In the alternate embodiment of a crop lifter 410 of the invention shown in FIG. 22, the latch lock 466 comprises a spring element 484 attached to a bottom rear portion of the arm 450 such that the spring element 484 resists downward movement. The spring element 484 defines a recessed portion 486 under the arm latch member 472, and has a lip 488 extending rearward and downward from a rear end thereof. The spring element 484 is configured as illustrated such that the spring element 484 is pushed downward by the header latch member 470 as the arm latch member 472 is moved rearward into engagement with the header latch member 470, and then moves upward when the latch members 470, 472 are fully engaged to maintain a bottom portion of the guard bolt 460 in the recessed portion 486 and prevent forward movement of the arm 450.

A bottom view of an alternate spring element 584 is illustrated in FIG. 23 for use in the place of the spring element 484 of FIG. 22. In place of the recessed portion 486, the spring element 584 provides an aperture 586 through the spring element 584, as in the spring element 84 of FIGS. 10 and 13. Thus the bottom portion of the guard bolt extends into or through the aperture 586, and is maintained in position. A lip 588 extends rearward and downward from the rear end of the spring element 584. If it was desired to omit the lip 588, a tool could be provided to pry the spring element 584 away from the arm to allow the latch members to engage, and then released to hold them together.

It is contemplated that a magnetic attachment could be used to lock an accessory to the header as well.

FIG. 25 illustrates an alternate crop lifter 610, very similar to the embodiment of FIG. 10 except that here the header latch member 670 is mounted on the bottom of the header, and an alternate latch lock is used. The aperture member 662 is located at the upturned front end of the arm 650, and the arm latch member 672 at the rear end of the arm 650 latches to the header latch member 670 as described above. The crop lifter 610 is illustrated using a spring catch of FIGS. 19-21, with spring elements 684 on top of the arm 650, however alternate latch locks could be used as well. The crop lifter 610 uses a mounting bracket 622 similar to that of FIGS. 2, 8 and 10 pivotally mounted to the front end of the arm 650 on aperture member 662 and incorporating a quick-attach mechanism 616 such as that illustrated in FIGS. 5-7 to attach the lifting finger 614.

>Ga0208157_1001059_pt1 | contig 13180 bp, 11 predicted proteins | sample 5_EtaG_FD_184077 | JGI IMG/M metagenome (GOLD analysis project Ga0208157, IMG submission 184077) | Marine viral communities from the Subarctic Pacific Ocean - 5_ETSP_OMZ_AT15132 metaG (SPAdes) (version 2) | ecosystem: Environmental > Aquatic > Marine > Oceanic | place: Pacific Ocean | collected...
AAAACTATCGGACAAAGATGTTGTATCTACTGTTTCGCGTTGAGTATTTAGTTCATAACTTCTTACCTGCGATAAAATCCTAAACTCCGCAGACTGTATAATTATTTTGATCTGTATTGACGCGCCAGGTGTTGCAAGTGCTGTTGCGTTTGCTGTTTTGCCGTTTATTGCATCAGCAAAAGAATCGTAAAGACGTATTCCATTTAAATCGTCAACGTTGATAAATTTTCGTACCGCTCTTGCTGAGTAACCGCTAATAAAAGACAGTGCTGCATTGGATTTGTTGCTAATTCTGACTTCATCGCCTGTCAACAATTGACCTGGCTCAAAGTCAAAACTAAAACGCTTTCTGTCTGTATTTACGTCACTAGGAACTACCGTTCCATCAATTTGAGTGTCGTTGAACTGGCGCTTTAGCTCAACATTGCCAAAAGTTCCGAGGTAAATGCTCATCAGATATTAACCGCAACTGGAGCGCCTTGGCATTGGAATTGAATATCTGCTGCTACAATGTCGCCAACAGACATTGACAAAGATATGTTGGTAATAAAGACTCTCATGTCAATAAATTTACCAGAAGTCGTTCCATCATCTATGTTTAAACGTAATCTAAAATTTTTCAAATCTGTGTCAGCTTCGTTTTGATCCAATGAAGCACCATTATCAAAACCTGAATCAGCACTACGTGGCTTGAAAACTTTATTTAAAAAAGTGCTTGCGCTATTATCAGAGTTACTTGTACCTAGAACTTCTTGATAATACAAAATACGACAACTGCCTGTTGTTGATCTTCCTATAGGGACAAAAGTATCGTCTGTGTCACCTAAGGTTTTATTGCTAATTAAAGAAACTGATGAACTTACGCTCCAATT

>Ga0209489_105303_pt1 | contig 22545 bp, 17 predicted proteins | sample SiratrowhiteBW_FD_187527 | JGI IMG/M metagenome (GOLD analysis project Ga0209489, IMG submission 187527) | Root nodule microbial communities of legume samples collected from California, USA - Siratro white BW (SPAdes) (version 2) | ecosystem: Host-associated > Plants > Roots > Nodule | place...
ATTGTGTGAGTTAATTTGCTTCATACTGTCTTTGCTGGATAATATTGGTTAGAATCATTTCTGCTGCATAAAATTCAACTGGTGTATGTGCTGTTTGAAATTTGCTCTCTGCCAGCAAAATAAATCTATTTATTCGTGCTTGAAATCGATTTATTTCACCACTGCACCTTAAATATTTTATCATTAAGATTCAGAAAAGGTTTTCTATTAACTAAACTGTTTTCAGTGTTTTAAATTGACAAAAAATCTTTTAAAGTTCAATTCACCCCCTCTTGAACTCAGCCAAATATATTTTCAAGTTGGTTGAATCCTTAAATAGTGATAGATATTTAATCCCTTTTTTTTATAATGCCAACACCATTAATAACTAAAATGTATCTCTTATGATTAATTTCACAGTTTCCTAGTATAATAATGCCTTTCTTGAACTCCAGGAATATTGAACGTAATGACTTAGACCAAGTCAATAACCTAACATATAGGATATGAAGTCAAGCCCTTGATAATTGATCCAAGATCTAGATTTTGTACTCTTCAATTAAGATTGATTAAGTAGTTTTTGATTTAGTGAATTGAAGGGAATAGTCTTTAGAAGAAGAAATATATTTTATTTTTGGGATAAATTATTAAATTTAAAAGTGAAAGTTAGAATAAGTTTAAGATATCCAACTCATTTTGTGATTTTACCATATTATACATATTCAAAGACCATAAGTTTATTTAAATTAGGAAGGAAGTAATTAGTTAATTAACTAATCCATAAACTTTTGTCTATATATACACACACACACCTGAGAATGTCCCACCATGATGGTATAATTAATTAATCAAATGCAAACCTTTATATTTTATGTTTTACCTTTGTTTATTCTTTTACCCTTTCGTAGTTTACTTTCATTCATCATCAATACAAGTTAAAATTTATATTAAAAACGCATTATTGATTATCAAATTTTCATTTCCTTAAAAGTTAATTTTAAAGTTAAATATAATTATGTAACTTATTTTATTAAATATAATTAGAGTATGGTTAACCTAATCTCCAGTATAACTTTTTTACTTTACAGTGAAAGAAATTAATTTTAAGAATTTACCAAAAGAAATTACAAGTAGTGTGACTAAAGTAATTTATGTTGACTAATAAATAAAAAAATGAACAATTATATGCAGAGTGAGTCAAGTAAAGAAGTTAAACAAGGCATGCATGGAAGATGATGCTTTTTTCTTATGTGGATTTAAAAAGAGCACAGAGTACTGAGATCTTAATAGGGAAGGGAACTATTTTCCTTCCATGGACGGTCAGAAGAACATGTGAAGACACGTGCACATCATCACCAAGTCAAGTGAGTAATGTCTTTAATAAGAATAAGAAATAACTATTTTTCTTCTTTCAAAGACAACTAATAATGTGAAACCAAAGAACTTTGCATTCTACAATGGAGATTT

Compared to the prior art mechanisms for quick attachment of a lifter that hook into the annular groove and are latched to the guard finger, the lifter of the present invention latches to the header, and only a conventional stationary aperture member is required to engage the guard finger, such that moving parts are removed from the cutting area of the header.

By positioning the header latch member and accessory latch member above the header as illustrated in FIG. 10 instead of below the header, the latch mechanism is not exposed to the soil passing under the header which can wear the mechanism. The mechanism on top of the header does not appear to interfere with crop flow over the cutting edge of the header.

The foregoing is considered as illustrative only of the principles of the invention. Further, since numerous changes and modifications will readily occur to those skilled in the art, it is not desired to limit the invention to the exact construction and operation shown and described, and accordingly, all such suitable changes or modifications in structure or operation which may be resorted to are intended to fall within the scope of the claimed invention.

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Referenced by
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US8037668 *Aug 16, 2006Oct 18, 2011Dave DietrichCrop accessory attachment
US8220239 *Aug 7, 2009Jul 17, 2012Dave DietrichOffset guard bolt attachment system
US8539744Sep 22, 2011Sep 24, 2013Dave DietrichCrop lifter and crop accessory attachment
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US8739505May 30, 2013Jun 3, 2014Jennifer J. TaylorMethods of harvesting downed corn
US9532506May 17, 2012Jan 3, 2017Dave DietrichHigh rise crop lifter
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EP2741599A4 *May 17, 2012Apr 15, 2015Dave DietrichHigh rise crop lifter
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Classifications
U.S. Classification56/314, 56/312
International ClassificationA01D65/00, A01D34/00
Cooperative ClassificationA01D65/02
European ClassificationA01D65/02